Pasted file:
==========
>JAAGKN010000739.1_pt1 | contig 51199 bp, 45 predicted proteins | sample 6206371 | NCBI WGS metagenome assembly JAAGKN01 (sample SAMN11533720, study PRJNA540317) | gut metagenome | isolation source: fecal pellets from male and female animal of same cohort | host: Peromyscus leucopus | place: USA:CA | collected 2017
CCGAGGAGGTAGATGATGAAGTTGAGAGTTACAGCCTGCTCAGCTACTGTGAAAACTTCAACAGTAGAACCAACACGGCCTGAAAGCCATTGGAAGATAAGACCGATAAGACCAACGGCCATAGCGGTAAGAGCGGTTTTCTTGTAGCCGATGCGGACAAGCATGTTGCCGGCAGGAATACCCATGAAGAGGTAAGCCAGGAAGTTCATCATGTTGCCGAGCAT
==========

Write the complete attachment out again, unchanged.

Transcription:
>JAAGKN010000739.1_pt1 | contig 51199 bp, 45 predicted proteins | sample 6206371 | NCBI WGS metagenome assembly JAAGKN01 (sample SAMN11533720, study PRJNA540317) | gut metagenome | isolation source: fecal pellets from male and female animal of same cohort | host: Peromyscus leucopus | place: USA:CA | collected 2017
CCGAGGAGGTAGATGATGAAGTTGAGAGTTACAGCCTGCTCAGCTACTGTGAAAACTTCAACAGTAGAACCAACACGGCCTGAAAGCCATTGGAAGATAAGACCGATAAGACCAACGGCCATAGCGGTAAGAGCGGTTTTCTTGTAGCCGATGCGGACAAGCATGTTGCCGGCAGGAATACCCATGAAGAGGTAAGCCAGGAAGTTCATCATGTTGCCGAGCAT